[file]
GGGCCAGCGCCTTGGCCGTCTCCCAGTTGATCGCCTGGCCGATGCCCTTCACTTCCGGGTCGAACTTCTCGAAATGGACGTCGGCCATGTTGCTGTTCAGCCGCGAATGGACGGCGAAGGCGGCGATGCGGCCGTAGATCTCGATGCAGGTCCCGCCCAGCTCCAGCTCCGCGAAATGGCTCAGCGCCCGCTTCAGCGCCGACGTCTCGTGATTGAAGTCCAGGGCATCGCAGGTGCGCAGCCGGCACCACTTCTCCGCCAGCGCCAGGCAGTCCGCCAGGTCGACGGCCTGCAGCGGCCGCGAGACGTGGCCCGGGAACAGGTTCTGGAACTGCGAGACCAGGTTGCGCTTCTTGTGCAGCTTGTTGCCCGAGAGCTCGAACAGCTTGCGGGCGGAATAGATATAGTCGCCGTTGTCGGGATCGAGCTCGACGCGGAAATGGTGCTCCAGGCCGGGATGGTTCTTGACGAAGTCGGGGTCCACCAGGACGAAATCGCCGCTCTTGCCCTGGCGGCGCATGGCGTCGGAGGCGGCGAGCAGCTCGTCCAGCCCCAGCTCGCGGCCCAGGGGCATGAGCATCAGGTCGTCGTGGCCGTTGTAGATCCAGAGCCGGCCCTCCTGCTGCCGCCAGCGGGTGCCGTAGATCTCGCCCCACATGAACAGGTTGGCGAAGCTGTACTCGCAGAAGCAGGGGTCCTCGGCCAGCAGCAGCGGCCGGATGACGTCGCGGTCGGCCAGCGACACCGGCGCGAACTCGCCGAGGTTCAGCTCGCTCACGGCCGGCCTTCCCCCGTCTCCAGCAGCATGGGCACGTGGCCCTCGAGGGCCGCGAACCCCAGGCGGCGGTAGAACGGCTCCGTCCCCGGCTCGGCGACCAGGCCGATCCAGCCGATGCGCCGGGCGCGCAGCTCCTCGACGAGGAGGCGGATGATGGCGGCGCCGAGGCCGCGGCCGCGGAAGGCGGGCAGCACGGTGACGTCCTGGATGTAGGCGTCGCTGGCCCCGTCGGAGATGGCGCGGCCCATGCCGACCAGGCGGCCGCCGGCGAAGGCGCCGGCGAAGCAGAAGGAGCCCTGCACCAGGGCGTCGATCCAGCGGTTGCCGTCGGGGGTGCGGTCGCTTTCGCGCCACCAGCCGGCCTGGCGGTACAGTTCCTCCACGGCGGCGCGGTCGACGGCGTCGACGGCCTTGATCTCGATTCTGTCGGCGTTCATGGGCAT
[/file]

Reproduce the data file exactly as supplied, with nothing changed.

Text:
GGGCCAGCGCCTTGGCCGTCTCCCAGTTGATCGCCTGGCCGATGCCCTTCACTTCCGGGTCGAACTTCTCGAAATGGACGTCGGCCATGTTGCTGTTCAGCCGCGAATGGACGGCGAAGGCGGCGATGCGGCCGTAGATCTCGATGCAGGTCCCGCCCAGCTCCAGCTCCGCGAAATGGCTCAGCGCCCGCTTCAGCGCCGACGTCTCGTGATTGAAGTCCAGGGCATCGCAGGTGCGCAGCCGGCACCACTTCTCCGCCAGCGCCAGGCAGTCCGCCAGGTCGACGGCCTGCAGCGGCCGCGAGACGTGGCCCGGGAACAGGTTCTGGAACTGCGAGACCAGGTTGCGCTTCTTGTGCAGCTTGTTGCCCGAGAGCTCGAACAGCTTGCGGGCGGAATAGATATAGTCGCCGTTGTCGGGATCGAGCTCGACGCGGAAATGGTGCTCCAGGCCGGGATGGTTCTTGACGAAGTCGGGGTCCACCAGGACGAAATCGCCGCTCTTGCCCTGGCGGCGCATGGCGTCGGAGGCGGCGAGCAGCTCGTCCAGCCCCAGCTCGCGGCCCAGGGGCATGAGCATCAGGTCGTCGTGGCCGTTGTAGATCCAGAGCCGGCCCTCCTGCTGCCGCCAGCGGGTGCCGTAGATCTCGCCCCACATGAACAGGTTGGCGAAGCTGTACTCGCAGAAGCAGGGGTCCTCGGCCAGCAGCAGCGGCCGGATGACGTCGCGGTCGGCCAGCGACACCGGCGCGAACTCGCCGAGGTTCAGCTCGCTCACGGCCGGCCTTCCCCCGTCTCCAGCAGCATGGGCACGTGGCCCTCGAGGGCCGCGAACCCCAGGCGGCGGTAGAACGGCTCCGTCCCCGGCTCGGCGACCAGGCCGATCCAGCCGATGCGCCGGGCGCGCAGCTCCTCGACGAGGAGGCGGATGATGGCGGCGCCGAGGCCGCGGCCGCGGAAGGCGGGCAGCACGGTGACGTCCTGGATGTAGGCGTCGCTGGCCCCGTCGGAGATGGCGCGGCCCATGCCGACCAGGCGGCCGCCGGCGAAGGCGCCGGCGAAGCAGAAGGAGCCCTGCACCAGGGCGTCGATCCAGCGGTTGCCGTCGGGGGTGCGGTCGCTTTCGCGCCACCAGCCGGCCTGGCGGTACAGTTCCTCCACGGCGGCGCGGTCGACGGCGTCGACGGCCTTGATCTCGATTCTGTCGGCGTTCATGGGCAT